Christopher Mills is a professional writer of comic books and short fiction in a variety of genres, as well as a former DVD reviewer for several pop culture websites, including his own (now-idle) DVD Late Show (http://dvdlateshow.com/). His taste in entertainment clearly peaked when he was about 15, which certainly explains his embarrassing obsession with James Bond, hardboiled crime fiction, comics, paperback pulps, space opera, Universal/Hammer/Toho Monsters, sword & sorcery sagas, old genre TV shows and vintage B-movies.
MOONSHINE COUNTY EXPRESS (1977; Gus Trikonis)
A few months ago, I saw an ad for Scorpion’s Blu-ray release of this Corman/New World Hicksploitation drive-in gem featuring John Saxon and Claudia Jennings and, being a fan of rural car chase flicks, decided to give it a try. Turns out, it’s less of a car chase (although there are some great ones) movie and more of a character piece, with great performances from its female stars and a sleazy turn by William Conrad as the heavy. When an old moonshiner is murdered, his three sexy daughters inherit his secret stash of bootleg booze and attempt to corner the local market. The youngest daughter is played by a post-Brady Bunch Maureen McCormick and Candace Rialson of Hollywood Boulevard and Chatterbox fame has a small, but delightful cameo.
COMMANDO CODY, SKY MARSHALL OF THE UNIVERSE(1955; Harry Keller, et al)
This late Republic Pictures “serial,” was originally conceived as a television spin-off from their 1952 chapterplay, Radar Men From The Moon, with square-jawed Judd Holdren assuming the role of rocket jockey Commando Cody. Thus, Republic was able to recycle the familiar flying suit and helmet, lots of stock footage, and plenty of (still-impressive) miniature work from brothers Howard and Theodore Lydecker. As it was intended for TV, each 30 minute episode stands alone, without the traditional cliffhangers expected of theatrical serials, as Cody and his sidekicks repeatedly battle an alien warmonger known as The Ruler and his Earthling henchmen(led by Lyle Talbot), foiling his efforts to conquer and/or destroy the world. Cody’s sidekick is plated by William Schallert for the first few episodes, before being replaced by Rocky Jones star Richard Crane. Aline Towne makes coffee and offers distaff support. It’s great, juvenile fun and the recent Blu-ray edition from Olive Films is outstanding.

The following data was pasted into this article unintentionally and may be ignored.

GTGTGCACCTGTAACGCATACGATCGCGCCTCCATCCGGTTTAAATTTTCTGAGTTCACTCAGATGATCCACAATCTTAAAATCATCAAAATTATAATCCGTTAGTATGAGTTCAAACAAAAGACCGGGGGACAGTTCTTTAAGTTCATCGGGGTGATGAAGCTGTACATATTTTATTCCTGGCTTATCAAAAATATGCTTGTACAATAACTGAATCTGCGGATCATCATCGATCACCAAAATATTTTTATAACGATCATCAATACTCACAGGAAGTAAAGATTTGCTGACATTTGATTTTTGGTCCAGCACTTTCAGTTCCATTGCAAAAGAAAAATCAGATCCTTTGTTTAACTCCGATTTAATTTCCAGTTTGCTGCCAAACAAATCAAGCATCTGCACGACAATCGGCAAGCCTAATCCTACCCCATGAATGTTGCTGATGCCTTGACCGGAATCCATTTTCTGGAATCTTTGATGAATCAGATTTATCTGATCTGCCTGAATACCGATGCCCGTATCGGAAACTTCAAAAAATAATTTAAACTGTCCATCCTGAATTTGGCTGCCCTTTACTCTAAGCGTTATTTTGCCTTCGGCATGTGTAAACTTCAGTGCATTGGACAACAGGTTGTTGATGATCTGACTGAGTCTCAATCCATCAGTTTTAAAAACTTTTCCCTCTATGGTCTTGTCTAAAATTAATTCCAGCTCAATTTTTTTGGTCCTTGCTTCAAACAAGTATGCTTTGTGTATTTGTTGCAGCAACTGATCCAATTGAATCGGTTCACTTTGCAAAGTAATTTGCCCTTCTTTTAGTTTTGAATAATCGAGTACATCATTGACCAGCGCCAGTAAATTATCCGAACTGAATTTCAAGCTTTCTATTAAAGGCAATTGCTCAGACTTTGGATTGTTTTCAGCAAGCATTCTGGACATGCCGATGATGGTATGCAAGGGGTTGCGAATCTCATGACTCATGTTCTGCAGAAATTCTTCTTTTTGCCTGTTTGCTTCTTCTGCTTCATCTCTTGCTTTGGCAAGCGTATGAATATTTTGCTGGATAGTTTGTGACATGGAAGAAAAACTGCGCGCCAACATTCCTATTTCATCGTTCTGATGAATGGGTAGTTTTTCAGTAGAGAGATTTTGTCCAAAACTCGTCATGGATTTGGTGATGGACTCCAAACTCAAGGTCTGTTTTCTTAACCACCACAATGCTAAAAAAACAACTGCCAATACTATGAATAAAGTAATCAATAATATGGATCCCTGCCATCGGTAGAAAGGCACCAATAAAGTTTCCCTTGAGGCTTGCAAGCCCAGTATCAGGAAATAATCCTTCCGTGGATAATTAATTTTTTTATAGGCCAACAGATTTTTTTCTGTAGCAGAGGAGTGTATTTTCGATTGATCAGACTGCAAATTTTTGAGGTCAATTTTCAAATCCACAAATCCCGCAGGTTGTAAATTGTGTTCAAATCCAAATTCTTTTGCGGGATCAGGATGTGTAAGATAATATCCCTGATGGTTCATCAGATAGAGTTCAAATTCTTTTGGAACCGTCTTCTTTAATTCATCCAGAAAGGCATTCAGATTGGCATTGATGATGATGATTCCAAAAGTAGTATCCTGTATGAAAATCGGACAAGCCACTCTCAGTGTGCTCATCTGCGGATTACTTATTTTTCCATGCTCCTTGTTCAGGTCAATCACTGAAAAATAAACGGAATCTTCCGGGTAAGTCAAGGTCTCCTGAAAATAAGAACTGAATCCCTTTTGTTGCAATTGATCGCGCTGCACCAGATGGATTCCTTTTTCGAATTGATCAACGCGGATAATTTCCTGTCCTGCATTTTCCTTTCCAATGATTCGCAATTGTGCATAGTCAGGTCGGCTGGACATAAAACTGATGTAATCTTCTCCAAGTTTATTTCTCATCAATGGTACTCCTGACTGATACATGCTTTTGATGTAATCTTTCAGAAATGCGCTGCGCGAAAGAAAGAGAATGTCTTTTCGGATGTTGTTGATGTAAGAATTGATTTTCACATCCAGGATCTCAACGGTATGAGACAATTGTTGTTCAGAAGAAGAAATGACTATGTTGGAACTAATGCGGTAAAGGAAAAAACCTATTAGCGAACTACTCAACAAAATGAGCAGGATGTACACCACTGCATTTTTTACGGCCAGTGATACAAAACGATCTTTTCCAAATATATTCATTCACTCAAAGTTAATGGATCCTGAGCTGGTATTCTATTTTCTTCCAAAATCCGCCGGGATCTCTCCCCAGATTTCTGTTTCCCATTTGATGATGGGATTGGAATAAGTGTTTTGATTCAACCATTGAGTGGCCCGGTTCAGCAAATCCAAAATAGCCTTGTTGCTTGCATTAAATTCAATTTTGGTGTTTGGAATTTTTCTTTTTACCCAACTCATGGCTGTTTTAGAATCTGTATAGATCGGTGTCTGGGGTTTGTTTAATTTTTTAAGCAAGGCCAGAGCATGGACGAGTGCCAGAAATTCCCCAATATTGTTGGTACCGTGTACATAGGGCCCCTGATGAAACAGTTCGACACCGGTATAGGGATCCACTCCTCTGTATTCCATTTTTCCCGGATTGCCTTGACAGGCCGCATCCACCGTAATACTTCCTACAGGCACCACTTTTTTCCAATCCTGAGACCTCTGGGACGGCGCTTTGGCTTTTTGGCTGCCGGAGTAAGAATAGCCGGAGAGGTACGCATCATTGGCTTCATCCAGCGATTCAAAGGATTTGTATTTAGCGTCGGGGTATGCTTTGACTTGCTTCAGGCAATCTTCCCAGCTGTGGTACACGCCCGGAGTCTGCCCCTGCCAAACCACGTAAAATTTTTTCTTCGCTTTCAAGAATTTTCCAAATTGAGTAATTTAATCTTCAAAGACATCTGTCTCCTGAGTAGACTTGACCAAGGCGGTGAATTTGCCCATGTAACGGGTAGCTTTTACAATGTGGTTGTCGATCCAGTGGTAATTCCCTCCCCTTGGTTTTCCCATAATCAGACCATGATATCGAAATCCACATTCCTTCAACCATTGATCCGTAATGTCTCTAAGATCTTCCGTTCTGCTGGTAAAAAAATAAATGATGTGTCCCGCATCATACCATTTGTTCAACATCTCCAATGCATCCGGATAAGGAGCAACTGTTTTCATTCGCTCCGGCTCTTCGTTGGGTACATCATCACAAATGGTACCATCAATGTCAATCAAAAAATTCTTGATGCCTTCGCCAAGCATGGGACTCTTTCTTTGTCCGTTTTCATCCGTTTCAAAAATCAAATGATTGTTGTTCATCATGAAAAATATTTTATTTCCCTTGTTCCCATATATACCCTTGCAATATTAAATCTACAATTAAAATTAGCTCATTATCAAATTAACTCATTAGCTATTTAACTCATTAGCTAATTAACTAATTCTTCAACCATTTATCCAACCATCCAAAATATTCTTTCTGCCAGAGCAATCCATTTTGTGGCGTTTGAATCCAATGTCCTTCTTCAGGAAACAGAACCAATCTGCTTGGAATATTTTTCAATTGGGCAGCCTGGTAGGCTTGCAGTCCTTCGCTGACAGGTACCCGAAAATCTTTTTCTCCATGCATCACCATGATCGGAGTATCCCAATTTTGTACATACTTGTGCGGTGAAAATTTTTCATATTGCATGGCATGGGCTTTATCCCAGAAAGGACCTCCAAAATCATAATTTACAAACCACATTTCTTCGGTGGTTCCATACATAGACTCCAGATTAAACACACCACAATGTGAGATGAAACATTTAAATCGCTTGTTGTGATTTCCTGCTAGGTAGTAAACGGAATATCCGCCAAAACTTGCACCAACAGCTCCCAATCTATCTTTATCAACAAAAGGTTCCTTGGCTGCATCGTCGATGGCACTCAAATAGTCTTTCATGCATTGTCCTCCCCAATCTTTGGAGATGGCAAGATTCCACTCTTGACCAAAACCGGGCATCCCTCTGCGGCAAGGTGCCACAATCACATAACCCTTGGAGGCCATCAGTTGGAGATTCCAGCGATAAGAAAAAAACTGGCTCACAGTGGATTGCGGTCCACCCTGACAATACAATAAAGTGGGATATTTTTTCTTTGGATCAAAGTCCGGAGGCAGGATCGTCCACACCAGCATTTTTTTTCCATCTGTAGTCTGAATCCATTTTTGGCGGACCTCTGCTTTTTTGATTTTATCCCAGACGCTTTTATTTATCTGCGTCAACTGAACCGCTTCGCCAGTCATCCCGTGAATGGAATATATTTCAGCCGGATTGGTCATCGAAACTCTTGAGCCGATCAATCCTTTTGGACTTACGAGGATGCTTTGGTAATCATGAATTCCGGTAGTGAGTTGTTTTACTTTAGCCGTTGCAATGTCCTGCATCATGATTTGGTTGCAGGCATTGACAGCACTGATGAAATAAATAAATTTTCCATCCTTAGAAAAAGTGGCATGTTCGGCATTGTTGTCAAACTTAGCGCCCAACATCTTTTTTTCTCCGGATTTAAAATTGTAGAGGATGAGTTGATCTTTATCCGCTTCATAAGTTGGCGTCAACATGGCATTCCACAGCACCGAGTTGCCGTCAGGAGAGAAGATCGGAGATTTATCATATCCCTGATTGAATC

SCARED TO DEATH (1980; William Malone)
I’ve actually owned a copy of this on VHS for years, but the video was so dark and murky that I never got past the first five minutes or so. But this year, I got a hold of the Retromedia DVD and watched the whole film for the first time. This debut effort by director William Malone (House On Haunted Hill 1999), while certainly crude (reportedly shot for a meager $74K), is quite entertaining, mixing 50s sci-fi monster mayhem with an 80s slasher vibe, and is most memorable for its man-in-suit monster creation, the Syngenor (Synthetic Genetic Organism). I’m a sucker for cool monster suits, and this creature even got its own pseudo sequel a decade later in George Elanjian Jr.’s eponymous Syngenor.
TURKEY SHOOT (a/k/a Escape 2000; 1982; Brian Trenchard-Smith)
I’ve wanted to see this Ozploitation riff on The Most Dangerous Game for years, and I wasn’t disappointed. Despite having his budget slashed mid-production, Trenchard-Smith still manages to craft an entertaining pseudo-futuristic actioner, replete with black humor and bizarre, left-field touches (like an inexplicable “beastman’ creature). The leaders of an unnamed totalitarian state imprison social and political dissidents (called “deviants”) in concentration camps. One of these camps, run by a commandant named Thatcher (Michael Craig), holds periodic man hunts, offering prisoners their freedom if they survive. The Stunt Man’s Steve Railsback and Romeo & Juliet’s lovely Olivia Hussey are two such prisoners, and their desperate bid for freedom is punctuated by some impressive stunts and explosive – if small-scale – set-pieces. As always, Railsback is a joy to watch, and Trenchard-Smith keeps everything moving at a brisk pace.
VOODOO MAN (1944; William Beaudine)
The last of Bela Lugosi’s notorious “Monogram Nine,” Voodoo Manis an oddly entertaining programmer with a strange, somewhat eerie,dream-like quality. Lugosi portrays kindly country doctor Richard Marlowe, who, with his ally, gas station operator Nicholas (George Zucco), runs an elaborate roadside kidnapping operation. This is in order to secure young women motorists for Marlowe’s “voodoo” rituals, in which he attempts to siphon off the girls’ life energy and revive his dead wife. It’s all ridiculous, of course, and the 62 minutes can occasionally drag, but it’s also surprisingly compelling, especially if viewed post-midnight. Produced by the notorious Sam Katzman, and shot in just 7 days by William “One Shot” Beaudine, the film also features the always-eccentric John Carradine in a supporting henchman role. Despite its reported public domain status, this one eluded me for decades until its stunning Olive Films Blu-ray release in January.